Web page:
The KIT ─ Knowledge & Information Technology
No. 159 - 4 January 2016
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In This Issue
Happy New Year
Measuring Software Productivity
Coursera Offerings
Seen Recently
Claude Baudoin

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Happy New Year!
To our 700 or so readers, happy new year! For those of you in the oil & gas industry, hang in tight -- we all know that it's still going to be a bumpy year.
In theory, this would actually be a good time to adopt and apply standards, increase automation through Industrial Internet of Things (IIoT) technologies, and move some resources to the cloud in order to lower costs in the long run. But of course, this is also a bad time to suggest new investments in an industry that is undergoing severe cost cutting. We see such investments happening in other areas: the smart electric grid industry is critically dependent on IoT technology and is investing in it.
The sharing economy continues to expand rapidly (Uber and Airbnb have gone from curiosities to major irritants to traditional businesses in just a couple of years) and this would not be possible without a lot of IT innovations, including mobile apps and analytics.
Social media can't really get much more embedded into the fabric of today's society than they already were. What's new is the legal wrangling around privacy and data residency, with the "safe harbor" ruling by the European Court of Justice recently attracting attention to the relative lack of personal data protection in the U.S. The use of social media in business is also well accepted, if sometimes controversial, but LinkedIn faces growing pains (the fourth quarter was a public relations disaster with group managers) and Viadeo has made itself essentially irrelevant through ineffective spam control.
So let's see what the new year will bring. If you wish to comment on the above or offer your own assessments, please write us and we will publish your comments in the next issues. All the best to everyone!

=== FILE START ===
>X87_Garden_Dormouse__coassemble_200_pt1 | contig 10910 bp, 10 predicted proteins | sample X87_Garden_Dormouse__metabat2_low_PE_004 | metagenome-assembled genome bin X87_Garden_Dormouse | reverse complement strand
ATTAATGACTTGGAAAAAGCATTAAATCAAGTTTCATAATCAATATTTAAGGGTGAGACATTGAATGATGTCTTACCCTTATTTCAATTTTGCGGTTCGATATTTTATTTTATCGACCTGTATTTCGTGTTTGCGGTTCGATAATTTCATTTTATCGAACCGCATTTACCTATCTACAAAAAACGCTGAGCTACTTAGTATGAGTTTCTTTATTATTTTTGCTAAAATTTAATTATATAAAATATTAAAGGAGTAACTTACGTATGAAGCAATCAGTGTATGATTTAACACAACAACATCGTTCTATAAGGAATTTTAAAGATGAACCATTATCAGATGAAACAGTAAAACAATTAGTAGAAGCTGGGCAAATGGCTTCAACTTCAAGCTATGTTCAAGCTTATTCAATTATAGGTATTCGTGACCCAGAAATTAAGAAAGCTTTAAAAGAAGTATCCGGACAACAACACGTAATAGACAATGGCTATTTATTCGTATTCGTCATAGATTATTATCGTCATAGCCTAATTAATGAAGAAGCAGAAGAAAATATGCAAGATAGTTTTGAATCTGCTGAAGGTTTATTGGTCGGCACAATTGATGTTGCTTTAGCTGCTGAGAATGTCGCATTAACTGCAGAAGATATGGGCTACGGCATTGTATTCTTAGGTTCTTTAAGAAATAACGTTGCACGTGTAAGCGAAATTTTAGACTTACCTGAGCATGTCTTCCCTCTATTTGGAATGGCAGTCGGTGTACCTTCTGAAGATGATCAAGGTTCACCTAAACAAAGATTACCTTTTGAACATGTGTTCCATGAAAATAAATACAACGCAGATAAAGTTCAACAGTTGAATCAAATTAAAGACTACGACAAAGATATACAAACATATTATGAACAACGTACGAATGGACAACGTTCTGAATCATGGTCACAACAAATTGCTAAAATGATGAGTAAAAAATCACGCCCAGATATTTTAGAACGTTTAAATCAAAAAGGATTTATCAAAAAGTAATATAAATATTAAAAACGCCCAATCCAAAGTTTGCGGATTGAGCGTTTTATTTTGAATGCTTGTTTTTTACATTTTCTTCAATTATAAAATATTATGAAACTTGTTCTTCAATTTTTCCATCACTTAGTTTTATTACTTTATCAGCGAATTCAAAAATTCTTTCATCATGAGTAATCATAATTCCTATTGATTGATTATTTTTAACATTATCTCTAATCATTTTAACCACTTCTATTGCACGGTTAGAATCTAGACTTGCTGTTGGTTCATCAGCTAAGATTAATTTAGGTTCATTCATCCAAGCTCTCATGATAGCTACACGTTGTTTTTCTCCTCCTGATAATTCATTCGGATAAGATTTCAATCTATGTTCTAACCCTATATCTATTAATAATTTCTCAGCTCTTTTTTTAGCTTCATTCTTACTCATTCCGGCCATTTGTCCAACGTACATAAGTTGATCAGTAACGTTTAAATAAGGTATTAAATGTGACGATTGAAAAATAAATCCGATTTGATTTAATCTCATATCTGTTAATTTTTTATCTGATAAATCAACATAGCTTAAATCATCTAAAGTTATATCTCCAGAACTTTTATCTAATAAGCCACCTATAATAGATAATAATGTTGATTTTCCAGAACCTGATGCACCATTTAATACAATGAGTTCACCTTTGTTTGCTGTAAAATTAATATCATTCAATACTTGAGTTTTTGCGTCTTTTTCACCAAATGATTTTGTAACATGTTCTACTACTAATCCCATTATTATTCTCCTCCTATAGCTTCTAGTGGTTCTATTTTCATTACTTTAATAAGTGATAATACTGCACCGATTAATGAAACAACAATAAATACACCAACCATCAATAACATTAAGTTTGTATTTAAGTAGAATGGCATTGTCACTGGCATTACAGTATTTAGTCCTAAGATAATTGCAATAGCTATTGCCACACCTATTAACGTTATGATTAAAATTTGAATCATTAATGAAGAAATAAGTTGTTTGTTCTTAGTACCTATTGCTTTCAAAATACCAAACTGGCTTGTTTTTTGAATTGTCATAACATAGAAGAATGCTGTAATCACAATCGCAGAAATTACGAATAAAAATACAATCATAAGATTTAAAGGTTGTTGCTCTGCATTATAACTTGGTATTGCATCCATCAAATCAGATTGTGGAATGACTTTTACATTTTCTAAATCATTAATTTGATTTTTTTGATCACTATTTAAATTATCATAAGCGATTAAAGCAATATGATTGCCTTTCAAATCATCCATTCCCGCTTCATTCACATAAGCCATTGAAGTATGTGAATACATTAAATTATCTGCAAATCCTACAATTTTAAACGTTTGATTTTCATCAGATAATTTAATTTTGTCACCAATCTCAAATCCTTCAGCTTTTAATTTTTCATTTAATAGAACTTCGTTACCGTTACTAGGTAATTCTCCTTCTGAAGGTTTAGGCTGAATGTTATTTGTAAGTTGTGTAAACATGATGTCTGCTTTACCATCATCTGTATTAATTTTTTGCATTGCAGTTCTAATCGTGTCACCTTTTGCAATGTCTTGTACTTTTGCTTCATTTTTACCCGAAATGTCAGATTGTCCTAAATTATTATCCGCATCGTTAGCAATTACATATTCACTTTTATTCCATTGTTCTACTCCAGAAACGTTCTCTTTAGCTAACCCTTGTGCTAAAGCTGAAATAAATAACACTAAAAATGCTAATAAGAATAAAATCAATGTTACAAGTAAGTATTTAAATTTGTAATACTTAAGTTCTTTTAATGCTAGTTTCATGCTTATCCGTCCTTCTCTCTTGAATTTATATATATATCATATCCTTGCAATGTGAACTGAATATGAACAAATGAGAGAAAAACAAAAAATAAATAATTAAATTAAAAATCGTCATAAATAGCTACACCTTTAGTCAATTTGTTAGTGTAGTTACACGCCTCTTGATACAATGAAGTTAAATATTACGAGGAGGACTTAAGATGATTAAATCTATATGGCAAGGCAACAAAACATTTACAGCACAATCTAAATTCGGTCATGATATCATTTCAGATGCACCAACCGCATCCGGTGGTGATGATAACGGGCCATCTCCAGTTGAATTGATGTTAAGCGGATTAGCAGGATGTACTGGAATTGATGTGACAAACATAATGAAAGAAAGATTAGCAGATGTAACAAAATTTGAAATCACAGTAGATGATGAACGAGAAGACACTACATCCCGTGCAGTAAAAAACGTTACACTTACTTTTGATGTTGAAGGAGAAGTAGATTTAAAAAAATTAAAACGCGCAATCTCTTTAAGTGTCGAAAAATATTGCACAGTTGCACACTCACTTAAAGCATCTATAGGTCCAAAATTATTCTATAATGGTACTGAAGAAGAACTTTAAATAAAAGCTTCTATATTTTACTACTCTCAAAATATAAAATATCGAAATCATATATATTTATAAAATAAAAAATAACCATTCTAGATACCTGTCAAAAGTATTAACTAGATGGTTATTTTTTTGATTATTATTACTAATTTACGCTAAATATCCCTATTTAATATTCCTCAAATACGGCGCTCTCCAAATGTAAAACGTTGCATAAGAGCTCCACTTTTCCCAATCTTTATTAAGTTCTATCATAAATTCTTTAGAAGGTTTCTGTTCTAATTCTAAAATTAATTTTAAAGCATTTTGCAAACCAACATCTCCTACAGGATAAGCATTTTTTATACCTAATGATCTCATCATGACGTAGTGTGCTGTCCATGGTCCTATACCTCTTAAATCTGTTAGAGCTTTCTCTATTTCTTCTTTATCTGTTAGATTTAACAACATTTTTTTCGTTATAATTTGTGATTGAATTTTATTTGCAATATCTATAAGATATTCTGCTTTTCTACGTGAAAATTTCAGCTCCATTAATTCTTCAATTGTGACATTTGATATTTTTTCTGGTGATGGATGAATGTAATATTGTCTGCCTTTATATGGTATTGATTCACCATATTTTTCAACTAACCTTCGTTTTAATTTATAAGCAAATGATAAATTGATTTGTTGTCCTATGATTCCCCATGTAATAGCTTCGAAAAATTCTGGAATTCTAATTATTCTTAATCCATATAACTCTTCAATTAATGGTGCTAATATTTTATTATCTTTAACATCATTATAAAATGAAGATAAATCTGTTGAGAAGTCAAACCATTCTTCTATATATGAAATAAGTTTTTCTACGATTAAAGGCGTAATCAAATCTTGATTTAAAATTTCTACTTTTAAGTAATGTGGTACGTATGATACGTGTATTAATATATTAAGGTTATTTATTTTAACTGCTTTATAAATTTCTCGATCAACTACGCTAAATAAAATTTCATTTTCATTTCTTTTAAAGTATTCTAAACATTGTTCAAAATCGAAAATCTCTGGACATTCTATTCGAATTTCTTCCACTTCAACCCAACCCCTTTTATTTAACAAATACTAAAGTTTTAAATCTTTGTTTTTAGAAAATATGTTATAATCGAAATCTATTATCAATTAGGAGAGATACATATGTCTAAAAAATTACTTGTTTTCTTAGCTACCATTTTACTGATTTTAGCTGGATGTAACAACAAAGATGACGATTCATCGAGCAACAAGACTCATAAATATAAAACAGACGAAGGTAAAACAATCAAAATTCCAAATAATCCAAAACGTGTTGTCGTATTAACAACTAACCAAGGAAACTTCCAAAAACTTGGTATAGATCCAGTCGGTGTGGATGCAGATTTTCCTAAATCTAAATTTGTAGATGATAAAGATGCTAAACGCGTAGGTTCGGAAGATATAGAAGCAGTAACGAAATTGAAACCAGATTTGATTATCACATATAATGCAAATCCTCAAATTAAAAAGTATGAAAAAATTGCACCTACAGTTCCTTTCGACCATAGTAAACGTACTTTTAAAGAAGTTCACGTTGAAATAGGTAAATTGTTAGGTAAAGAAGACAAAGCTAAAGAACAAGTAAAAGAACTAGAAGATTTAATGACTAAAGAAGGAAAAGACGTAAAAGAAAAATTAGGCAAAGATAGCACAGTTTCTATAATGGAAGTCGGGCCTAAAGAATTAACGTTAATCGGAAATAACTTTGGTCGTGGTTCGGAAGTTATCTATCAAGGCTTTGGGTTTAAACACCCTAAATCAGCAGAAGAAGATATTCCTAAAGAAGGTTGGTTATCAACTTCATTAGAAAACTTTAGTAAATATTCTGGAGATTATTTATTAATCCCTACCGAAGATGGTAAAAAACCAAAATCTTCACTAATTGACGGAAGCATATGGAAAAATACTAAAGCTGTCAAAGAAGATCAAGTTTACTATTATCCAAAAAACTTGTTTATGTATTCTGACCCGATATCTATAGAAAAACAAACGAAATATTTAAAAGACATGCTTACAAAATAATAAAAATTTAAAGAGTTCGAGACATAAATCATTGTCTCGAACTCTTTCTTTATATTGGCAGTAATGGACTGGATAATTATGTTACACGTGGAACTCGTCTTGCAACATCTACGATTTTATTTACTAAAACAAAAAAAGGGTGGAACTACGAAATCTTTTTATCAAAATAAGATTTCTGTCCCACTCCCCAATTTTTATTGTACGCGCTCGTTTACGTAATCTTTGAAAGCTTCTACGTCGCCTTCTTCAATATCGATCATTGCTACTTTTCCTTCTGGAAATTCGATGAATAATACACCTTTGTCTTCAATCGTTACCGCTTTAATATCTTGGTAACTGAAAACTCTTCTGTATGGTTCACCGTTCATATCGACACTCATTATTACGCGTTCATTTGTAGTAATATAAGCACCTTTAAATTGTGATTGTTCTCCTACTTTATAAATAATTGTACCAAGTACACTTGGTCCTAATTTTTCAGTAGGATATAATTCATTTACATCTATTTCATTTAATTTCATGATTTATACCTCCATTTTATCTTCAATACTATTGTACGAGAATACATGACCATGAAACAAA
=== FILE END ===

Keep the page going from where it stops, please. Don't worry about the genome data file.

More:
Measuring Software Productivity
Steve McConnell, respected author and consultant, CEO and Chief Software Engineer at Construx Software, will give the next free ACM webinar on this subject on Monday, January 11 at noon Eastern US time (1700 GMT). He will discuss research findings and practical measurement techniques related to the productivity of software organizations, teams, and individuals. Register here.
Coursera Offerings
Coursera, the online learning environment founded by Stanford University professors, is now offerings series of courses, completed by a "capstone project," that form "specializations" in various disciplines and grant the student a certificate. Among the many offerings:
  • UC Irvine offers a three-course series on project management
  • University of London has a five-course series on full-stack web development
  • The University of Washington offers a three-course series on computational, statistical, and informational data science.

Each of the courses in a series, as well as the capstone project, is priced at $69 to $79, so that the complete package costs between $216 and $474. 

Linguistic Rant
An article in TechRepublic caught our attention, not because of its content (a critique of the Apple Watch that wasn't particularly fair or informative) but because the author used "overhyped" in the title and "excessive hype" in the text. "Hype" is an abbreviation of "hyperbole," which Merriam-Webster defines as "extravagant exaggeration." Therefore, any superlative prefix or adjective is redundant and only proves two things, that the author doesn't know English well and that the magazine needs a better editor.
Seen Recently...
"IT's responsibility ends up being a combination of rapid delivery, compliance with Service Level Agreements, information security assurance, cost control, and management of the entire environment."
-- paraphrased from a talk by Judith Hurwitz on hybrid clouds

"We launched a controlled file sharing environment after finding out that about 500 Dropbox accounts had been created by employees."
-- Constant Contact CIO Jim Walsh, highlighting a common "shadow IT"
challenge exacerbated by the availability of cheap cloud solutions.